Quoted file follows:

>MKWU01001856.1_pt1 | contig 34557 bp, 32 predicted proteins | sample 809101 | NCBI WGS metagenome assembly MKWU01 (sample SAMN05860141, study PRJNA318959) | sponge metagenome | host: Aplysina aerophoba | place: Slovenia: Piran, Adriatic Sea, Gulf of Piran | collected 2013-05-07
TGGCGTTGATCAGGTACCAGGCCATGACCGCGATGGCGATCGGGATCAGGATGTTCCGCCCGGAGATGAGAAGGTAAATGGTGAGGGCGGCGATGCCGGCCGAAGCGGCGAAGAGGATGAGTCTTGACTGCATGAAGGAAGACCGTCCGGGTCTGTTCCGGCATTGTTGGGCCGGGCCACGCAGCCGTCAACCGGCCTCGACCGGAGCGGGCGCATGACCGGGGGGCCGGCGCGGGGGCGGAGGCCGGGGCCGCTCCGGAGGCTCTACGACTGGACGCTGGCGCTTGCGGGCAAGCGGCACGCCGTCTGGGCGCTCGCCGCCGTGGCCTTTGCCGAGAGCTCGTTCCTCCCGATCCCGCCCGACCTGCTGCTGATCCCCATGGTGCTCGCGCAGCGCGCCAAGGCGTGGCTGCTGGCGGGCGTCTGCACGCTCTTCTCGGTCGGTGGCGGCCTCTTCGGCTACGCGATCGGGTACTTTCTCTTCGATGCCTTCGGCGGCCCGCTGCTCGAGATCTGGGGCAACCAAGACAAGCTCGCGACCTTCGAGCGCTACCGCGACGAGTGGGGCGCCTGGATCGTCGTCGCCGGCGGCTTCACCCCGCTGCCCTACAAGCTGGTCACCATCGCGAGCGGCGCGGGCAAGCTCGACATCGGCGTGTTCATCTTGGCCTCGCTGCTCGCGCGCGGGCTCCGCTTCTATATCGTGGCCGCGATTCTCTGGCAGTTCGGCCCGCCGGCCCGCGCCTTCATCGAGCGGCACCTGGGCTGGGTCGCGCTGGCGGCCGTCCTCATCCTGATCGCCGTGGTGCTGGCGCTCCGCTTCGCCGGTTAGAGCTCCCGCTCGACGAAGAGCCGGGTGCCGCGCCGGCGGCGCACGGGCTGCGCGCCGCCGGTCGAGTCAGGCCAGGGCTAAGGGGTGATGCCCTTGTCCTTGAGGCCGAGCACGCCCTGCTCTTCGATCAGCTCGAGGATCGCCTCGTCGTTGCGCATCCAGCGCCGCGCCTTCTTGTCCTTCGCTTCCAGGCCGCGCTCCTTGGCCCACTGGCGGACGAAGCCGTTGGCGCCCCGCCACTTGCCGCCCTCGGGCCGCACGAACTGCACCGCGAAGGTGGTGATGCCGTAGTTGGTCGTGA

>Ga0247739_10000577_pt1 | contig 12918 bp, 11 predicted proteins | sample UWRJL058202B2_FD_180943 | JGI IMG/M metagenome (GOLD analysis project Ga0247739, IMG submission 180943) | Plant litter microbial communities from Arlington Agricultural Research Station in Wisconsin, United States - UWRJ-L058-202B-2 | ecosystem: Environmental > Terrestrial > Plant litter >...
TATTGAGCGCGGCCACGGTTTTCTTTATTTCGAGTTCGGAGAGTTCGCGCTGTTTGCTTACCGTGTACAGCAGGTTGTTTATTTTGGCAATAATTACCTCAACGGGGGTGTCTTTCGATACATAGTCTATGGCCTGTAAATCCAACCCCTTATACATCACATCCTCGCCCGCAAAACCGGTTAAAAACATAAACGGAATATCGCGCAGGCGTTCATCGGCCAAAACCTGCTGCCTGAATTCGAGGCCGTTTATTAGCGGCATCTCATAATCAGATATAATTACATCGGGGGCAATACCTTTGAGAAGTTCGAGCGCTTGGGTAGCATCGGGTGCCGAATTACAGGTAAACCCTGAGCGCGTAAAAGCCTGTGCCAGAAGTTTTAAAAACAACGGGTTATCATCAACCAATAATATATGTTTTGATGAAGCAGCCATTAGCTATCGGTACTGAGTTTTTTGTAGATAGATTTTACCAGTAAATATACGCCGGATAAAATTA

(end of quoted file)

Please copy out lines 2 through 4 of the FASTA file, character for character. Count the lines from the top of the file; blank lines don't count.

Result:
TGGCGTTGATCAGGTACCAGGCCATGACCGCGATGGCGATCGGGATCAGGATGTTCCGCCCGGAGATGAGAAGGTAAATGGTGAGGGCGGCGATGCCGGCCGAAGCGGCGAAGAGGATGAGTCTTGACTGCATGAAGGAAGACCGTCCGGGTCTGTTCCGGCATTGTTGGGCCGGGCCACGCAGCCGTCAACCGGCCTCGACCGGAGCGGGCGCATGACCGGGGGGCCGGCGCGGGGGCGGAGGCCGGGGCCGCTCCGGAGGCTCTACGACTGGACGCTGGCGCTTGCGGGCAAGCGGCACGCCGTCTGGGCGCTCGCCGCCGTGGCCTTTGCCGAGAGCTCGTTCCTCCCGATCCCGCCCGACCTGCTGCTGATCCCCATGGTGCTCGCGCAGCGCGCCAAGGCGTGGCTGCTGGCGGGCGTCTGCACGCTCTTCTCGGTCGGTGGCGGCCTCTTCGGCTACGCGATCGGGTACTTTCTCTTCGATGCCTTCGGCGGCCCGCTGCTCGAGATCTGGGGCAACCAAGACAAGCTCGCGACCTTCGAGCGCTACCGCGACGAGTGGGGCGCCTGGATCGTCGTCGCCGGCGGCTTCACCCCGCTGCCCTACAAGCTGGTCACCATCGCGAGCGGCGCGGGCAAGCTCGACATCGGCGTGTTCATCTTGGCCTCGCTGCTCGCGCGCGGGCTCCGCTTCTATATCGTGGCCGCGATTCTCTGGCAGTTCGGCCCGCCGGCCCGCGCCTTCATCGAGCGGCACCTGGGCTGGGTCGCGCTGGCGGCCGTCCTCATCCTGATCGCCGTGGTGCTGGCGCTCCGCTTCGCCGGTTAGAGCTCCCGCTCGACGAAGAGCCGGGTGCCGCGCCGGCGGCGCACGGGCTGCGCGCCGCCGGTCGAGTCAGGCCAGGGCTAAGGGGTGATGCCCTTGTCCTTGAGGCCGAGCACGCCCTGCTCTTCGATCAGCTCGAGGATCGCCTCGTCGTTGCGCATCCAGCGCCGCGCCTTCTTGTCCTTCGCTTCCAGGCCGCGCTCCTTGGCCCACTGGCGGACGAAGCCGTTGGCGCCCCGCCACTTGCCGCCCTCGGGCCGCACGAACTGCACCGCGAAGGTGGTGATGCCGTAGTTGGTCGTGA

>Ga0247739_10000577_pt1 | contig 12918 bp, 11 predicted proteins | sample UWRJL058202B2_FD_180943 | JGI IMG/M metagenome (GOLD analysis project Ga0247739, IMG submission 180943) | Plant litter microbial communities from Arlington Agricultural Research Station in Wisconsin, United States - UWRJ-L058-202B-2 | ecosystem: Environmental > Terrestrial > Plant litter >...
TATTGAGCGCGGCCACGGTTTTCTTTATTTCGAGTTCGGAGAGTTCGCGCTGTTTGCTTACCGTGTACAGCAGGTTGTTTATTTTGGCAATAATTACCTCAACGGGGGTGTCTTTCGATACATAGTCTATGGCCTGTAAATCCAACCCCTTATACATCACATCCTCGCCCGCAAAACCGGTTAAAAACATAAACGGAATATCGCGCAGGCGTTCATCGGCCAAAACCTGCTGCCTGAATTCGAGGCCGTTTATTAGCGGCATCTCATAATCAGATATAATTACATCGGGGGCAATACCTTTGAGAAGTTCGAGCGCTTGGGTAGCATCGGGTGCCGAATTACAGGTAAACCCTGAGCGCGTAAAAGCCTGTGCCAGAAGTTTTAAAAACAACGGGTTATCATCAACCAATAATATATGTTTTGATGAAGCAGCCATTAGCTATCGGTACTGAGTTTTTTGTAGATAGATTTTACCAGTAAATATACGCCGGATAAAATTA